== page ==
James V. Schall, S. J., on the faculty at Georgetown, lends that school as much luster as the school's connection with Esposito's "Center For Muslim-Christian Understanding" takes away.
Here is one of his essays:
On the Term "Islamo-Fascism" | Fr. James V. Schall, S.J. | August 15, 2006
The one part of his otherwise excellent essay that gives pause is this:
"A somewhat bewildered American President and British Prime Minister have understood, whereas many politicians have not, that there is a real war and a real enemy. They have been prudent in their use of language, catering to differing usages both in western democracies and in the Muslim world. Their general approach has been to seek to isolate the "terrorists" from the rest of the Muslim world. This world itself has been caught up for centuries in a stagnant and almost totally controlled system usually under the power of a military that has served to sit on top of those religious radicals who would tear up the world. What the President thus has sought to do is finally to allow and encourage what he considers to be the great majority of Muslim citizens to be able to participate in a culture that is not dominated by such motives that burst forth frequently from within Islam to employ terror."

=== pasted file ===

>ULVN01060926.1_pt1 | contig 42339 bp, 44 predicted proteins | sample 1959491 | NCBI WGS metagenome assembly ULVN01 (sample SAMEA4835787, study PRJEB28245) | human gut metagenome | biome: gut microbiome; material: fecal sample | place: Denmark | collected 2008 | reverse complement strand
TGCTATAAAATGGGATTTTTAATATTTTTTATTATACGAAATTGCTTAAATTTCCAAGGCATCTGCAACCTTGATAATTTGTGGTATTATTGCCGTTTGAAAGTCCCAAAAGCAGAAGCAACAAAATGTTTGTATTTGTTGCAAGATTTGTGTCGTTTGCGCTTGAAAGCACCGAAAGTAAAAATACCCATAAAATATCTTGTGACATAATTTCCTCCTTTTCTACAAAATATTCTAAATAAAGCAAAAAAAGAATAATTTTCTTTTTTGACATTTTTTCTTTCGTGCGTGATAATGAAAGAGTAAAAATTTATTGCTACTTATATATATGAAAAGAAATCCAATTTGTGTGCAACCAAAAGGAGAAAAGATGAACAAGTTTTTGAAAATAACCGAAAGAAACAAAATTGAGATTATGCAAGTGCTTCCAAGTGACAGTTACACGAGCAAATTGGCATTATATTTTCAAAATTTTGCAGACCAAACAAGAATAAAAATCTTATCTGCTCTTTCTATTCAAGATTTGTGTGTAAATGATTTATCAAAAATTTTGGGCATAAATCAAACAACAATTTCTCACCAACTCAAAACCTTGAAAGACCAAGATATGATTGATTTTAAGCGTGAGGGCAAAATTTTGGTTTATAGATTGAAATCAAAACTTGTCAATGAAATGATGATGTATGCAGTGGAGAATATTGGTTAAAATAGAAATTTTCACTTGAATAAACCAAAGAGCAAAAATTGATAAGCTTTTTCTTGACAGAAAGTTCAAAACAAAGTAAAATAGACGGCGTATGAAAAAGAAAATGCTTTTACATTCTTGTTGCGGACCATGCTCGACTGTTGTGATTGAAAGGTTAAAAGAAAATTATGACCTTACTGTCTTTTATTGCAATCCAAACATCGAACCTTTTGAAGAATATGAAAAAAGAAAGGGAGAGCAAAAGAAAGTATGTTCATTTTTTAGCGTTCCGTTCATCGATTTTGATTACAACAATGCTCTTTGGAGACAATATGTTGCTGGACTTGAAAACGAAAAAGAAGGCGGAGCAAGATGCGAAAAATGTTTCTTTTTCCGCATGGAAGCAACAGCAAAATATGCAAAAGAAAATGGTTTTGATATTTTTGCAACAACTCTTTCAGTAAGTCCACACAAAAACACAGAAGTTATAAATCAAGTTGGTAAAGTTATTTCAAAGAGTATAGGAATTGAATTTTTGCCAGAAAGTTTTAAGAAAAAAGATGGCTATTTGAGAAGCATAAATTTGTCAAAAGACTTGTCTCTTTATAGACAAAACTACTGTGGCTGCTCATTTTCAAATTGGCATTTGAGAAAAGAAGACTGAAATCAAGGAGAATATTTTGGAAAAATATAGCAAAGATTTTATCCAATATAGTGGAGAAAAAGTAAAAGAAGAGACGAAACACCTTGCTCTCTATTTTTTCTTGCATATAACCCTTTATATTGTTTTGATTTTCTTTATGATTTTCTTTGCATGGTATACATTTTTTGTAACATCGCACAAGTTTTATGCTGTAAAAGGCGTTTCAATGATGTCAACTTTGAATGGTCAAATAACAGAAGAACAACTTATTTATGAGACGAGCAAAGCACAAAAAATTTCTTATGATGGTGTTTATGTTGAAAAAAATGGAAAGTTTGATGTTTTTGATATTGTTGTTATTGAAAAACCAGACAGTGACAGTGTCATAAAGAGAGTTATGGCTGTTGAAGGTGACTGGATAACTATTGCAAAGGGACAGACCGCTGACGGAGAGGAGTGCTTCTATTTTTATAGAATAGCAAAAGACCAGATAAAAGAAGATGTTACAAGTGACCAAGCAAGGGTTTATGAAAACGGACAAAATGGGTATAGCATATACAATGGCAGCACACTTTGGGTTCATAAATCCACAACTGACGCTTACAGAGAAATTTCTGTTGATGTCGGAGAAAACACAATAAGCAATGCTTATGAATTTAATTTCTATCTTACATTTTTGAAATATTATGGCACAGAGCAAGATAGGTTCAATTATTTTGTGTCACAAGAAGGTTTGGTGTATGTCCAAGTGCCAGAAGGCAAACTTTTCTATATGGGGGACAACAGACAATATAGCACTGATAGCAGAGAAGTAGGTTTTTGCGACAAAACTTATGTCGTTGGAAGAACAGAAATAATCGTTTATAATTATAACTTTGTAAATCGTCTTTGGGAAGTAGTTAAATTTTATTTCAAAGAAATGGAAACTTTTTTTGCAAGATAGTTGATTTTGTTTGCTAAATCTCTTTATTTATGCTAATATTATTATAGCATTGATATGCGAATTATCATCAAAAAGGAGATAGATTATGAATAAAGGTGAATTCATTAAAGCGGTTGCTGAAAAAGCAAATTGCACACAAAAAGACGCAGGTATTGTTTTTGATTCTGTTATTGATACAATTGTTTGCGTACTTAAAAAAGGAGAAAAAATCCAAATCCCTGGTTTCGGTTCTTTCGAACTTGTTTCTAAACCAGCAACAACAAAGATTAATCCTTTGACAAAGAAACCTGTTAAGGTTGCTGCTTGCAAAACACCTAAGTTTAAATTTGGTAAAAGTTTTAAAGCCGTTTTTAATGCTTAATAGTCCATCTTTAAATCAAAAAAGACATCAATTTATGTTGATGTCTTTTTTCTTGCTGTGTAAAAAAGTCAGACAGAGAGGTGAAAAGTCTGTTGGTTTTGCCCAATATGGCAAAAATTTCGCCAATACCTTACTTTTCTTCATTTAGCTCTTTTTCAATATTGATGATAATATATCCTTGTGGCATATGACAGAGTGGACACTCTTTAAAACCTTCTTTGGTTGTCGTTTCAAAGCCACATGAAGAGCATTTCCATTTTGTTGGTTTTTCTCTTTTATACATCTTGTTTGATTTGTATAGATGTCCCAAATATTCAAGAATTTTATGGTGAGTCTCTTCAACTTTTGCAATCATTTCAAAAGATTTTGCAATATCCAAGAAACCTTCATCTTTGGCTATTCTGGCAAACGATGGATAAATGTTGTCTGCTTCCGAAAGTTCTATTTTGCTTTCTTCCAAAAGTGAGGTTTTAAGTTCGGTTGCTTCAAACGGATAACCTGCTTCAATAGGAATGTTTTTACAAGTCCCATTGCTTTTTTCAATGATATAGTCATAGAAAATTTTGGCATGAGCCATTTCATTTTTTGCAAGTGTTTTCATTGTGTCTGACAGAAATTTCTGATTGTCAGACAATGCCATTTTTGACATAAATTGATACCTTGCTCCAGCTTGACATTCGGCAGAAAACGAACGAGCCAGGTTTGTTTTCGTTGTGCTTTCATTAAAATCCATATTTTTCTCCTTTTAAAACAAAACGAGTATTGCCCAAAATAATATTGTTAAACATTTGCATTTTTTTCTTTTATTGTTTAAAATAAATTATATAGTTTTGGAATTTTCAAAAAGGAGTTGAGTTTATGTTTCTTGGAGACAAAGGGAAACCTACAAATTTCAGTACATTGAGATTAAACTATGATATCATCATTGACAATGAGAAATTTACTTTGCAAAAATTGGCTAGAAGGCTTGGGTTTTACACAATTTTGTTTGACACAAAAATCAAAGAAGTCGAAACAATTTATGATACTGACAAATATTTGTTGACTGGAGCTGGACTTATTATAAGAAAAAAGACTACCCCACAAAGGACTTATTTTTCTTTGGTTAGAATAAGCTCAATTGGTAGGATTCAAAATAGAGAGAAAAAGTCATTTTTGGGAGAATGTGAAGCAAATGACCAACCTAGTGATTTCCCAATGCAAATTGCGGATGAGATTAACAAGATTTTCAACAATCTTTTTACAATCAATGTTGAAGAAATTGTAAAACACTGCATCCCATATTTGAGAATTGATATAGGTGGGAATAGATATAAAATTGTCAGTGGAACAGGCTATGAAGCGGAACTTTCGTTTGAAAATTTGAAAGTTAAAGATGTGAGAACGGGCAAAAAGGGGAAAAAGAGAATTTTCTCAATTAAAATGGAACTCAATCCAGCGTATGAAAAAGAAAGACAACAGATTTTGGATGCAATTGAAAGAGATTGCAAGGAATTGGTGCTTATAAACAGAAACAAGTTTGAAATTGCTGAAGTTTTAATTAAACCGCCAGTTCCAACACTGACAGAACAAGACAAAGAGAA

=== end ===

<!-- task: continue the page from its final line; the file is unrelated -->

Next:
Where he describes Blair and Bush as having been "prudent" in their use of language, I suggest that they have been "confused" and "unhelpful" in their use of language, to be explained by invoking those Three Horsemen of the Esdrujula (Timidity, Stupidity, Rigidity). Furthermore, the "[Muslim] world" that "itself has been caught up for centuries in a stagnant and almost totally controlled system usually under the power of a military" is not an accurate description. What James V. Schall describes as stagnation is, rather, the stasis that Islam encourages, for all of truth was revealed in the Qur'an, uncreated and immutable, and glossed by the Sunnah (recorded mainly in the Hadith, which have been studied, and assigned to different classes of presumed authenticity, by muhaddithin more than a millennium ago, and those rankings are not to be questions), and both the habit of mental submission, and the fear of the new ("bida"), and the fixed belief that all truth has been revealed and there is nothing further ye need know on earth, explains that "stagnant" aspect of Muslim societies.
And James V. Schall, in describing what Bush is trying to do in Iraq, appears partly to endorse that venture, and leaves out the stinging criticism he might, fourteen months later, have made of this hopelessly naive effort to transplant "freedom" and "democracy" in the Western sense can possibly make sense, or be achieved, or if achieved would somehow dampen the ardor to fulfill the duty of Jihad.